Our Mom, Betty West, passed away on Monday November 16, 2015 after a battle with cancer.
She passed peacefully in her sleep, and thankfully did not have much pain in her final days.
After giving it much thought, I felt that instead of writing a lengthy post about Mom, I would just share the last letter I wrote her, which pretty much says everything I’d wanted to say.
November 8, 2015
This is a hard letter to write.
It’s human nature to think we are going to live forever, and even more so when it comes to our parents.
Parents are like superheroes to their children: they’ve faced peril and hard times and always overcome. Houses, schools, and friends all come and go, but your parents are always there, a constant force like gravity or a compass that points North.
Always there, so it’s almost impossible to think of that time when they won’t be.
Mom, you are perpetually 38 in my mind. Curly dark hair, talking over coffee in the morning, always keeping life moving forward for all of us, and always quick with a laugh, smartass comment, or the “reality slap” upside the head when we needed it.
The word “home” in my mind is distilled down to a single image… Oldsmar in ‘74, fading light of a cold Fall evening, coming home after a long day of bike rides and exploration. Sweaty and yet chilled to the bone, I run to the yellow lights of home streaming out the windows, and grab open the door. The warm air in the house falls on me like a blanket, and I smell dinner cooking.
The first words out of your mouth were to go wash up because dinner will be on the table shortly. Not “hello” or “where have you been,” but “go wash up.” It was a subtle reminder that no matter what chaos happens outside those walls, inside this house was consistency and order.
Homes changed and became Sarasota, Vance and I became the challenge of teenage boys, yet Home was always Home. You made sure it was always so.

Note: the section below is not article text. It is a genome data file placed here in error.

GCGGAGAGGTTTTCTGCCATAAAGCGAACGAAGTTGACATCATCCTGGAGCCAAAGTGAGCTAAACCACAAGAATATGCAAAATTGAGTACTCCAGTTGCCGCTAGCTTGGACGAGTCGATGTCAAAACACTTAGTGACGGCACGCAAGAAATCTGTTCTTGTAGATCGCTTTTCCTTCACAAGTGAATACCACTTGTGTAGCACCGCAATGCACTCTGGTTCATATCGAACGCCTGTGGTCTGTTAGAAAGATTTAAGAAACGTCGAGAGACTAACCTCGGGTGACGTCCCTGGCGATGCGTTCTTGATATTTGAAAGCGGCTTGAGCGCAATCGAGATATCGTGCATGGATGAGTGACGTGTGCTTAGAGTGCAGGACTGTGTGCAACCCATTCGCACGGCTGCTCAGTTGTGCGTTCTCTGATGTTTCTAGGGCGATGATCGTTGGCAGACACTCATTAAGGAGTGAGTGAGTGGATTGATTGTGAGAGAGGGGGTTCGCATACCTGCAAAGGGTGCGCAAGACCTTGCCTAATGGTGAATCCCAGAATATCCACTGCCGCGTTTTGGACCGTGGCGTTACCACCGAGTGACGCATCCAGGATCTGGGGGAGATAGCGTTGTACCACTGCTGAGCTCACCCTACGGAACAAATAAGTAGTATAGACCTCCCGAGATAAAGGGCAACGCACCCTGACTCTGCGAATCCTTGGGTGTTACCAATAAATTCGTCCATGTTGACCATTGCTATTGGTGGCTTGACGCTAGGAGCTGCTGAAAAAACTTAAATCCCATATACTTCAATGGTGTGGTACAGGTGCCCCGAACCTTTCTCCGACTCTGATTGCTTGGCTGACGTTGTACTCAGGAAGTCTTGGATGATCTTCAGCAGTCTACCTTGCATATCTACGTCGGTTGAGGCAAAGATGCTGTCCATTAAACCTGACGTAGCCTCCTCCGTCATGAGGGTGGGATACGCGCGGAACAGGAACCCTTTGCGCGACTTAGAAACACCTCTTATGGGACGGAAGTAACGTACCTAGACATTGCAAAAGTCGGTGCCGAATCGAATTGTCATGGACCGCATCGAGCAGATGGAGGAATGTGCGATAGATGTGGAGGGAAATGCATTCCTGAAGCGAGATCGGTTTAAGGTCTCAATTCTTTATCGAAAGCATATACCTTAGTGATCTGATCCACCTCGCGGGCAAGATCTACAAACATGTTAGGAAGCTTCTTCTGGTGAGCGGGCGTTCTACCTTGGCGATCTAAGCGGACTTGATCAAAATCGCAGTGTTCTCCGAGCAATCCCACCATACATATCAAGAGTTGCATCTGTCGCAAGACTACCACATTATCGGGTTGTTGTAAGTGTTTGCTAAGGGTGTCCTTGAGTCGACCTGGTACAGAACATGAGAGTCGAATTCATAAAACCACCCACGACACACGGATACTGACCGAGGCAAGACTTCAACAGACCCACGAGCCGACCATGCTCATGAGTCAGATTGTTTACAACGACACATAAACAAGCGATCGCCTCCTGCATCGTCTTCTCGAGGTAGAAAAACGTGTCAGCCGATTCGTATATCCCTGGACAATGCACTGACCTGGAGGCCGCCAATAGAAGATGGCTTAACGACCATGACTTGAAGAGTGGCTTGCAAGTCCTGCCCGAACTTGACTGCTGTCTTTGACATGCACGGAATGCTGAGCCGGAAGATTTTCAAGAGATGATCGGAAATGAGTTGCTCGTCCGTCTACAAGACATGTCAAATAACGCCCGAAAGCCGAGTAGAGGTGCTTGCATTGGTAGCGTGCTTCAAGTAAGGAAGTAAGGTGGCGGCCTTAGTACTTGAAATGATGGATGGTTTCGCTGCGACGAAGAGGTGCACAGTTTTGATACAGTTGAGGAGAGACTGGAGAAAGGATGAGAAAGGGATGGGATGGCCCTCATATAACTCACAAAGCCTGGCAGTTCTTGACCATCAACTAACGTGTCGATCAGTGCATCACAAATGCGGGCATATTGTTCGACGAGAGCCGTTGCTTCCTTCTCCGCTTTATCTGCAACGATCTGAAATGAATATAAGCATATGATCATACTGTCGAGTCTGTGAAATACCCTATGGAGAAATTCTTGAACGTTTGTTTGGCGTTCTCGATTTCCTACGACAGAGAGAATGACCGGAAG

You and Dad raised very independent kids: we grew up, sprouted our own wings and flew. I remember getting in the U-Haul that last day as we were preparing to leave for New York. You and Dad stood arm in arm in the yard watching us go, and that was the last glimpse of my childhood home I had as I watched you in the mirror as I drove away.
You were older then, but in the mind’s eye of the kid behind the wheel, you were still 38.
Until that moment, moving away had been a dream, an abstract thought. Then suddenly you were out of sight. The wheels turned onto I-75 North, and it hit me: this is when everything changes.
The years flew by, and you and Dad because Grandparents. Homes changed, marriages and divorces happened, and even though I did not visit nearly as often as I should… as soon as I walked in the door it is 1974 again, and I am Home.
You were 38 when you gave us the news this year.
Yes, your real age was much higher, but my childhood image of my parents –so finely distilled as an image from 1974– stubbornly refused to see you as 78 years old. You are 38, and far too young for this. That kid went home and cried that night, and has many times since.
These slow goodbyes are so hard.
Until today, each time I walk out the door it has been kind of like driving away in that U-Haul so many years ago. It wasn’t a goodbye because there was always going to be a next time.
That certainty of a next visit is gone, and I am left with a need to let you know that you’ve cast a very long and strong shadow that remains. Not a day goes by that one of your southern expressions doesn’t come flying out of my mouth, not a day goes by that your very practical approach to life doesn’t affect my everyday decisions, not a day that I don’t live that wisdom you taught me.
Even when I see my own adult kids, they are always quick with a laugh, a smartass comment, or a “reality slap” upside the head when it’s needed. And I know exactly where that came from.
I love you, Mom.
And in case you don’t feel it right now, you are still 38 in my mind.